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Retinoids vs Retinol: They Sound the Same, But What's the Difference?

When it comes to the beauty world, the terms retinoid and retinol get thrown around a lot. They sound the same, but what’s the difference? Do they do the same thing? Is one better than the other?

We’ll dive into the difference between these similar-sounding products, and which one is right for you?

Retinoids vs Retinol

In short, retinoids and retinol are both forms of Vitamin A. They provide similar anti-aging results, but in different time frames. Retinoids are FDA approved and are often only available with a prescription, while retinol is available over the counter.

Difference between Retinoids and Retinols

Different forms of Vitamin A

Both retinoid and retinol are derivatives of vitamin A, just with slightly different molecular structures. Retinols have a molecular structure that causes it to convert more slowly.

In short, all retinols are retinoids, but not all retinoids are retinols.

Strength and Timeframe

In general, retinoids are stronger than retinol. They contain a higher concentration of the product, and the molecular structure of vitamin A in this form allows it to turn over skin cells at a faster rate than retinol.

Retinol offers similar results, except it has a lower concentration, and the molecular structure causes retinol to take longer to provide similar results. However, it is still an effective product — you just have to be willing to wait to see the results.

Retinoids are FDA Approved

Retinoids are approved by the Food and Drug Administration to treat acne, meaning its effectiveness has been proven in clinical trials. Most retinoids are only available if you have a prescription (except for name-brand Differin, which is available OTC).

Retinol is available OTC

You’ve likely seen plenty of major products on store shelves that contain retinol. While retinol is not approved by the FDA, it is available over the counter and is often recommended by dermatologists to prevent and reverse signs of aging and acne scarring. Of course, each retinol product will be different, and it could contain low concentrations of the actual retinoid, rendering it less effective.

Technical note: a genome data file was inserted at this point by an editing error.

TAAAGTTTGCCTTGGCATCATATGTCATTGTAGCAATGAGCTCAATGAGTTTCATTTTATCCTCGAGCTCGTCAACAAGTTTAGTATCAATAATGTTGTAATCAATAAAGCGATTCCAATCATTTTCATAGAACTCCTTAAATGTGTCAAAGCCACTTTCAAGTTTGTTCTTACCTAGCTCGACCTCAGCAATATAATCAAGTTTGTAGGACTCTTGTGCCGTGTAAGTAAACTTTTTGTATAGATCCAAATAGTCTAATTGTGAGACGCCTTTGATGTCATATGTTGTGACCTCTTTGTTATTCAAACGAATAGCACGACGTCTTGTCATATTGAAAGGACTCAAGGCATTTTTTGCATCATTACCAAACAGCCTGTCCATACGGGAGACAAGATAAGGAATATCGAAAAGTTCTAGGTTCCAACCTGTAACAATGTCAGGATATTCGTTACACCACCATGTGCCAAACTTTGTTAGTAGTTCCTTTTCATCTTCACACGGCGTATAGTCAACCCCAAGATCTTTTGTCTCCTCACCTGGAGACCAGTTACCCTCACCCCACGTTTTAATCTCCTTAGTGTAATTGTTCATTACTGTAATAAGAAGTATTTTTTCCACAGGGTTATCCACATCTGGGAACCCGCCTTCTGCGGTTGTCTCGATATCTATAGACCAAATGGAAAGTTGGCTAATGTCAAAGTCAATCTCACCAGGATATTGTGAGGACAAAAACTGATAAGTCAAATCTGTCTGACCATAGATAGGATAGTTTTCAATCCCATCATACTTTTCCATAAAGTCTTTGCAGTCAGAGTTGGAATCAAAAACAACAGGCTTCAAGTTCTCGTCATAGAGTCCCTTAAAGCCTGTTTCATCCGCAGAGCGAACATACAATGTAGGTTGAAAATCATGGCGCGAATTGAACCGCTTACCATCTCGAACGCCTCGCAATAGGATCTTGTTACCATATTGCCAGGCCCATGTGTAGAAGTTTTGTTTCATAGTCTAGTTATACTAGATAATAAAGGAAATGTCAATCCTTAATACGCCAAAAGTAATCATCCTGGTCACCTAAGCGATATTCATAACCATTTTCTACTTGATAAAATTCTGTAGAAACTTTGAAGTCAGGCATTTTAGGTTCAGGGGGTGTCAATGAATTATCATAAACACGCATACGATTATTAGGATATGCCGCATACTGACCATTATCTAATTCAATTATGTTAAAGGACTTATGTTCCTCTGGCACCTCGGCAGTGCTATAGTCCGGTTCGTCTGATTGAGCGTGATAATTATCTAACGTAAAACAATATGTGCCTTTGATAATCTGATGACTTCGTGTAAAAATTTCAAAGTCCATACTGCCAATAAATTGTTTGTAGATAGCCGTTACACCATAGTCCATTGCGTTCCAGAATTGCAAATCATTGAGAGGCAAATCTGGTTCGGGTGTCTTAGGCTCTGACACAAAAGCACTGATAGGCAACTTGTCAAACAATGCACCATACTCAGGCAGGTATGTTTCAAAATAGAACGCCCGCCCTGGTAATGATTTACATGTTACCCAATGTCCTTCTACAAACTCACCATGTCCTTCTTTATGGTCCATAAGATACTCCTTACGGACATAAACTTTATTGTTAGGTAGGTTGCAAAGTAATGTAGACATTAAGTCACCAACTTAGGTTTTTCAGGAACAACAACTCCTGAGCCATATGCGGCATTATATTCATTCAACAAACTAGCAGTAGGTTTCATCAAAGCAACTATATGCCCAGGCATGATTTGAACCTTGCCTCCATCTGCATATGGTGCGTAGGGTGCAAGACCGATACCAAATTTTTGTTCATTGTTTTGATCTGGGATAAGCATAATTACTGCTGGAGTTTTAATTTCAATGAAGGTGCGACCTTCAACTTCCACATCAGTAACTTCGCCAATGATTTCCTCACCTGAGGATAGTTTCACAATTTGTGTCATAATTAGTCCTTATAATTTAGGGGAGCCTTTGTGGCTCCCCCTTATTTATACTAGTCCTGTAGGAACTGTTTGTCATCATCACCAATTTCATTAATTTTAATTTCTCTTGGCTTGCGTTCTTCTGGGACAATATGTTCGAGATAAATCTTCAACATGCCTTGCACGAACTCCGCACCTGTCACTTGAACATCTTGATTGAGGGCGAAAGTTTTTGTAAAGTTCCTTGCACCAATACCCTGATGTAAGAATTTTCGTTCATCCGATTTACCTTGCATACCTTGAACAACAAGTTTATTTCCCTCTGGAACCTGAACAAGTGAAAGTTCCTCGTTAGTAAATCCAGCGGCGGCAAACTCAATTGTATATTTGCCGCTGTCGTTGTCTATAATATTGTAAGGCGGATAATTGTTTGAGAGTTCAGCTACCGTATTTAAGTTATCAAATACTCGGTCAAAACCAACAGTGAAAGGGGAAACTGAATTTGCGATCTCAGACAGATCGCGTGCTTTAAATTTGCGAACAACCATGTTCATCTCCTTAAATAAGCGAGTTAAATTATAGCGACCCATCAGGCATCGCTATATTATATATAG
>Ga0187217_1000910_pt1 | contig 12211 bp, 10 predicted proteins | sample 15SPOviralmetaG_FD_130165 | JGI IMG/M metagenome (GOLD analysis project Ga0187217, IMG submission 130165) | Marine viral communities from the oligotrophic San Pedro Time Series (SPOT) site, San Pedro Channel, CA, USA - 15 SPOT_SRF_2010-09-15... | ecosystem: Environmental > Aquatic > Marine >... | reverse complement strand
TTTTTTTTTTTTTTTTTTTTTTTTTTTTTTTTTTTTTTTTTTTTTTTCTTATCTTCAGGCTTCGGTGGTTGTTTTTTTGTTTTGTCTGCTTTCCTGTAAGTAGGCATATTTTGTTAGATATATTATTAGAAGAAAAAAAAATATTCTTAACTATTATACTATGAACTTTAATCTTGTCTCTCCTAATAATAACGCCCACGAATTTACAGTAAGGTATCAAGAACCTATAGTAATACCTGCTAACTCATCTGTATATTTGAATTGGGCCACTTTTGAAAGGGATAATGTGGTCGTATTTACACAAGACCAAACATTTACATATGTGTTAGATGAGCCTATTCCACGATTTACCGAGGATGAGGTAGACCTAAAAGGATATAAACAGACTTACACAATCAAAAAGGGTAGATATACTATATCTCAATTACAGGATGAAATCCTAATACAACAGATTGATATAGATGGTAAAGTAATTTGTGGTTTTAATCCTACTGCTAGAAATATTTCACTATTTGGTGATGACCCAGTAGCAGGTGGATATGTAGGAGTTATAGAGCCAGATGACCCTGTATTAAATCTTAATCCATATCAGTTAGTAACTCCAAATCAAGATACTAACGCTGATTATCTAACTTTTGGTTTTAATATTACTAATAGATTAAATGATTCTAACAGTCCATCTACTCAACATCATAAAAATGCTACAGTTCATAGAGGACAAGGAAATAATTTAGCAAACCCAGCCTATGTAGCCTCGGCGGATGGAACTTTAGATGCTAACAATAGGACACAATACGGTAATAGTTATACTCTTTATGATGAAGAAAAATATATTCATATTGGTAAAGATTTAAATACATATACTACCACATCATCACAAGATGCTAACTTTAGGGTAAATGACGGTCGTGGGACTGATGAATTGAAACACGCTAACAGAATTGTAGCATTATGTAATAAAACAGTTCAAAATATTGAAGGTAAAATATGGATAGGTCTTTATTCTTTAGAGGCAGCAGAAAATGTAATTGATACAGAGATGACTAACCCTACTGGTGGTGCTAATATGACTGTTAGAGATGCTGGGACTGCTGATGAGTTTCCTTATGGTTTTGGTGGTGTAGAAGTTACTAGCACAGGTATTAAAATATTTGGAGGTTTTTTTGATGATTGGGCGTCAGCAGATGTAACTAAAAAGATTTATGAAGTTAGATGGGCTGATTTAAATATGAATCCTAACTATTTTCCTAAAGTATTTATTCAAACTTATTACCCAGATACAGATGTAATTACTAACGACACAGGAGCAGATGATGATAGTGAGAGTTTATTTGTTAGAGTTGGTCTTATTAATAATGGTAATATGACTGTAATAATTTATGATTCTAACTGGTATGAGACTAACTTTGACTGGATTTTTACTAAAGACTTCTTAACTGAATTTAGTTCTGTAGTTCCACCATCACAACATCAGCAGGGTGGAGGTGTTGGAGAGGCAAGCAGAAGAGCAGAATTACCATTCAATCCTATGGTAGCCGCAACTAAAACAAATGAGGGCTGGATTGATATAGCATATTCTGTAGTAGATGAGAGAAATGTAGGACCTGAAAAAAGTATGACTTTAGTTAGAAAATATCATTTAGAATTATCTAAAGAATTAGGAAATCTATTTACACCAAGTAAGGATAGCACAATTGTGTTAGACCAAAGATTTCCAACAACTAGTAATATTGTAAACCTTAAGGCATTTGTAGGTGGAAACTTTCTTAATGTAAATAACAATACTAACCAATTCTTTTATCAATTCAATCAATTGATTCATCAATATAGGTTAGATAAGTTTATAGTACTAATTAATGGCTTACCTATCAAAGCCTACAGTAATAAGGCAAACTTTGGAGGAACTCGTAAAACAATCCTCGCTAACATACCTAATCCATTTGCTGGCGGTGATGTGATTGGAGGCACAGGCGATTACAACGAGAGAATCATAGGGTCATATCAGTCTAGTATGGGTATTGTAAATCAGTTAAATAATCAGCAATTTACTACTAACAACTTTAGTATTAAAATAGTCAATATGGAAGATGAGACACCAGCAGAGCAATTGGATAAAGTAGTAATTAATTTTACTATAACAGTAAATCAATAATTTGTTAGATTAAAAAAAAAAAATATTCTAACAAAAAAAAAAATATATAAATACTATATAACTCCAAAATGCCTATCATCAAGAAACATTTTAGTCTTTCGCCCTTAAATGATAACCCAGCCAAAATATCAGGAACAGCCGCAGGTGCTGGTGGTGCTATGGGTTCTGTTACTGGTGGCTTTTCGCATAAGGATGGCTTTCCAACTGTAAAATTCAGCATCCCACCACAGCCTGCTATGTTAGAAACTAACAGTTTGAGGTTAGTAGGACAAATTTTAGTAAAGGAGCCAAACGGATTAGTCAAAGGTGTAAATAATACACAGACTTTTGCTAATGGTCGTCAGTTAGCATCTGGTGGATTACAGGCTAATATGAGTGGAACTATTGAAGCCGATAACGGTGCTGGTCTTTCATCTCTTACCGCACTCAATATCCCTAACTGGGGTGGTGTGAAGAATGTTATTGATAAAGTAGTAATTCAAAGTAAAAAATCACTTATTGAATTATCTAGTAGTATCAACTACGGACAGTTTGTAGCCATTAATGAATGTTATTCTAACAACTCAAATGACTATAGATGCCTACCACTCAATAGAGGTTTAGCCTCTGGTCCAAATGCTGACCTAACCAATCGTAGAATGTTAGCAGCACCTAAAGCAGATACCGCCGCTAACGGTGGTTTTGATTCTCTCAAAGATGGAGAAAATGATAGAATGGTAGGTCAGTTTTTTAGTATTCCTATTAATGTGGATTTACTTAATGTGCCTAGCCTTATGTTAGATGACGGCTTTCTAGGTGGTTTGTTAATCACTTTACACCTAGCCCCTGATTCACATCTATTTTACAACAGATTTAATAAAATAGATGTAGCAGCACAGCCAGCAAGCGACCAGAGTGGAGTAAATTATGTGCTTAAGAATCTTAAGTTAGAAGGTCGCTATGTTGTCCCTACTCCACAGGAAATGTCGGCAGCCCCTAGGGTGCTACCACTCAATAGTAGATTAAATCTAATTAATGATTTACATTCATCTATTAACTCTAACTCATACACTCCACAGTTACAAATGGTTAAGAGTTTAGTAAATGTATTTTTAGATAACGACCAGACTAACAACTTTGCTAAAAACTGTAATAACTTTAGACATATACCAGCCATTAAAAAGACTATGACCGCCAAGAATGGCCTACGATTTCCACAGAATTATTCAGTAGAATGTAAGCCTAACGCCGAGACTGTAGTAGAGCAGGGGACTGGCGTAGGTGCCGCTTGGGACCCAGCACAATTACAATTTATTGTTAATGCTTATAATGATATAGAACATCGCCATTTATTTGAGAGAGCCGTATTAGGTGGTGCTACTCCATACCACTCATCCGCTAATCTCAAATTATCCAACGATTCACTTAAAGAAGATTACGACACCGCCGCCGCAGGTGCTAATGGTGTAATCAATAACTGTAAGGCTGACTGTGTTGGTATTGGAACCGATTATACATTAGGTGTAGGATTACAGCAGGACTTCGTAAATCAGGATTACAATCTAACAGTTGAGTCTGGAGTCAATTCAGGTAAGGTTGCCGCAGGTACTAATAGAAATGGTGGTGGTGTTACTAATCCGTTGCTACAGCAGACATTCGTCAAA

Should I Buy Retinoid or Retinol?

In general, retinol will be fine for most people, as long as you are willing to wait a little longer to see the anti-aging results. Retinoids may be right for you if you suffer from acne or severe acne scarring, as the high concentration will cause cells to turn over faster and deliver quicker results. You will also have to go through a dermatologist to get access to retinoids which is why retinol is a great alternative for people without any skin conditions. 

Always talk with your dermatologist to figure out what’s best for you and your skin!

Suggested Retinol Products

We’ve compiled a list of our favorite retinol products that will make the best difference in your skincare routine!PLEASE INSERT PCA RETINOLS 

In combination with daily products, we also suggest a more powerful spa treatment. Spa treatments provide stronger anti-aging benefits that cannot be achieved with products alone. We suggest looking for facials or treatments that target fine lines and deliver moisture to keep skin healthy. 

  • Anti-Aging Facial — combination facial utilizing laser technologies as well as skilled technicians to target multiple skin concerns such as fine lines, wrinkles, dehydration, dull complexion, skin laxity, and pigmentation irregularities.
  • Microcurrent Facial — a must-have for achieving visible anti-aging results with no downtime. Anti-aging infusion serums nourish the skin while soft wave microcurrent technology works to improve facial contour.
  • Hydrafacial — this has become the go-to facial for its powerful cleansing and hydrating properties. Regular Hydrafacials combat acne, fine lines, and dryness without irritation.
  • PCA Peel — These advanced corrective peels treat dehydrated skin, remove hyperpigmentation, diminish blemishes, fine lines, scarring, and other signs of aging. 

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